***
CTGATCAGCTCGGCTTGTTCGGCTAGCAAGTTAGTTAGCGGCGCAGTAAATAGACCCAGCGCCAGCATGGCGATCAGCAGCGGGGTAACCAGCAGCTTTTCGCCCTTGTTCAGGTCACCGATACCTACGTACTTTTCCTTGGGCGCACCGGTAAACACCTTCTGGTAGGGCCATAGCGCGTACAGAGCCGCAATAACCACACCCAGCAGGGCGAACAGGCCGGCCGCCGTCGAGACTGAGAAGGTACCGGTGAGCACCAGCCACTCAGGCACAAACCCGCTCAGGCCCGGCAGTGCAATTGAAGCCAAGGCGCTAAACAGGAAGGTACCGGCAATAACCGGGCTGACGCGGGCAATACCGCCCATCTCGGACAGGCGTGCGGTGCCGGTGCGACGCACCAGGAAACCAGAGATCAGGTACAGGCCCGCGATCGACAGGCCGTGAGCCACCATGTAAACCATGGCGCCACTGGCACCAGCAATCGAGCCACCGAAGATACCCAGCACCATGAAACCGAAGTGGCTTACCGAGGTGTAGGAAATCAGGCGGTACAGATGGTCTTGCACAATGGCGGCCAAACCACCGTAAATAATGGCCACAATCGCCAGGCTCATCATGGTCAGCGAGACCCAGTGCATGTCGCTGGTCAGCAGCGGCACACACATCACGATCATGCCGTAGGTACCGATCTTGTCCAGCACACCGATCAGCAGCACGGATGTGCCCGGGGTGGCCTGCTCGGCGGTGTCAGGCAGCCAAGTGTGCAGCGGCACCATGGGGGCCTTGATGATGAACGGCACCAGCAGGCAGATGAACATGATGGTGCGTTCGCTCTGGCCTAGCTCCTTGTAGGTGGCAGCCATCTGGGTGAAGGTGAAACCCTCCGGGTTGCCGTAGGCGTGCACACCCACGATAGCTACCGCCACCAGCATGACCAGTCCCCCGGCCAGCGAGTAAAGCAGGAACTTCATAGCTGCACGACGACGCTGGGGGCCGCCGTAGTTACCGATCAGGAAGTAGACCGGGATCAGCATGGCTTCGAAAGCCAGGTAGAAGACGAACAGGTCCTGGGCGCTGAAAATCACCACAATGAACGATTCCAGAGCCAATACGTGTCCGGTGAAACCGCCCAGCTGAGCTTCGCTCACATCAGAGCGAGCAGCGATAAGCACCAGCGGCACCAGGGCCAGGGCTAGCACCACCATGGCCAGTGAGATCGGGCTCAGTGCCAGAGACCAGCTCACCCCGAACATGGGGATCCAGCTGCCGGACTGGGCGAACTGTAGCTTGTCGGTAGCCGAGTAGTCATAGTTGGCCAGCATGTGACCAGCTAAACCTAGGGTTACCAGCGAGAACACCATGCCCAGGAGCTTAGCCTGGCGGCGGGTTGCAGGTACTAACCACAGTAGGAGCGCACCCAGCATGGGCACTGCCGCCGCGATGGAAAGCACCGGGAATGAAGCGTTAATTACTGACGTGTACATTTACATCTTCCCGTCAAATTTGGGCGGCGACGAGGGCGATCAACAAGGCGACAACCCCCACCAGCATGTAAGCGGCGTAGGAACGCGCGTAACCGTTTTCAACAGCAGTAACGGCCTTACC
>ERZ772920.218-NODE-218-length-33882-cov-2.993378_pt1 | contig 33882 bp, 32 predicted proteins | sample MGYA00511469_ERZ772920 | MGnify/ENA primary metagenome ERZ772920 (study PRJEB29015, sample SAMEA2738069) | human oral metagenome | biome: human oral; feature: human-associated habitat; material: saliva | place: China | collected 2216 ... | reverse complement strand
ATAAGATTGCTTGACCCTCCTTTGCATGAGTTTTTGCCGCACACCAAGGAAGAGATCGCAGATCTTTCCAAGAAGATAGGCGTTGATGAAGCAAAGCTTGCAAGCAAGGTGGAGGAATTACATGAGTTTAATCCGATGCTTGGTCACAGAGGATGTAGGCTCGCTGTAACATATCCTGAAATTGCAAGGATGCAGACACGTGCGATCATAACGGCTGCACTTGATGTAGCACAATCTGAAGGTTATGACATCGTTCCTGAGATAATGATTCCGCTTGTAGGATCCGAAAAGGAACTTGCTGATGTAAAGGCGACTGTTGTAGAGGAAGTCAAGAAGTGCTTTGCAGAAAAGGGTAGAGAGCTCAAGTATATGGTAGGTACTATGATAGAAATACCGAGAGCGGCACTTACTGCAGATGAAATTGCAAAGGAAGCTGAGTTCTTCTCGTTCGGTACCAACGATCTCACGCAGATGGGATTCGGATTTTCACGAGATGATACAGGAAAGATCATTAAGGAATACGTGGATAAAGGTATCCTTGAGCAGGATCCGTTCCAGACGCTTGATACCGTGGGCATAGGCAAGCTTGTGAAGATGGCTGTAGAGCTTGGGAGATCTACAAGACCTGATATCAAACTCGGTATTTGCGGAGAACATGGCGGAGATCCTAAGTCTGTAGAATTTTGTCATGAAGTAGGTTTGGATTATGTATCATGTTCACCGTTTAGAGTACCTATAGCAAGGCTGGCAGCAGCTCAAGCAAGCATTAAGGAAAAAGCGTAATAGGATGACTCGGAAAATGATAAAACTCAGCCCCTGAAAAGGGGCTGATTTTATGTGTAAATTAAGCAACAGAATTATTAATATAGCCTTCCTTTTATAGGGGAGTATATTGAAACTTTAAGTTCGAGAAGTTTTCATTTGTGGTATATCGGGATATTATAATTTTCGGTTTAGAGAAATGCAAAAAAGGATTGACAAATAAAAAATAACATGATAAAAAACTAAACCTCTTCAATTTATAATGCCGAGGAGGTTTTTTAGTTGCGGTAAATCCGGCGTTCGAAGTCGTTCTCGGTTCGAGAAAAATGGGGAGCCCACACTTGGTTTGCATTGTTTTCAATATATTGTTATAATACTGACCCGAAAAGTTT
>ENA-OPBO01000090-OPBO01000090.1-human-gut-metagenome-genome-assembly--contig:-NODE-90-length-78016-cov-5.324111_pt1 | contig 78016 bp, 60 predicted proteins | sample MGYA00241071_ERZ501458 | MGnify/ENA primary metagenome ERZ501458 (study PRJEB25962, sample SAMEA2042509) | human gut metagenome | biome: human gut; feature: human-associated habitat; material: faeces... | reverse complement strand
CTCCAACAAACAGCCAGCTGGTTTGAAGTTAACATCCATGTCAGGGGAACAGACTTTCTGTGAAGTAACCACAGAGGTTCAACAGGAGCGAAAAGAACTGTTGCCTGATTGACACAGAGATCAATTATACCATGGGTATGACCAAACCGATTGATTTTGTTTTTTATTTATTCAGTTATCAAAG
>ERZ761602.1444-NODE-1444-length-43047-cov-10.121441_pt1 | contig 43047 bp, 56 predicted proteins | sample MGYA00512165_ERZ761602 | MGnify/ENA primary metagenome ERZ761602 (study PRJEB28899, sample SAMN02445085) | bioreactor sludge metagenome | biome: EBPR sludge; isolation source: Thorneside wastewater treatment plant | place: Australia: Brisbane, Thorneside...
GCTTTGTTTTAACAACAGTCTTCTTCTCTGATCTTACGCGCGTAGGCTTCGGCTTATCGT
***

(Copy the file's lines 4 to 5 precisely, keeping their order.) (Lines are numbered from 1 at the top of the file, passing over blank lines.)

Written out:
>ENA-OPBO01000090-OPBO01000090.1-human-gut-metagenome-genome-assembly--contig:-NODE-90-length-78016-cov-5.324111_pt1 | contig 78016 bp, 60 predicted proteins | sample MGYA00241071_ERZ501458 | MGnify/ENA primary metagenome ERZ501458 (study PRJEB25962, sample SAMEA2042509) | human gut metagenome | biome: human gut; feature: human-associated habitat; material: faeces... | reverse complement strand
CTCCAACAAACAGCCAGCTGGTTTGAAGTTAACATCCATGTCAGGGGAACAGACTTTCTGTGAAGTAACCACAGAGGTTCAACAGGAGCGAAAAGAACTGTTGCCTGATTGACACAGAGATCAATTATACCATGGGTATGACCAAACCGATTGATTTTGTTTTTTATTTATTCAGTTATCAAAG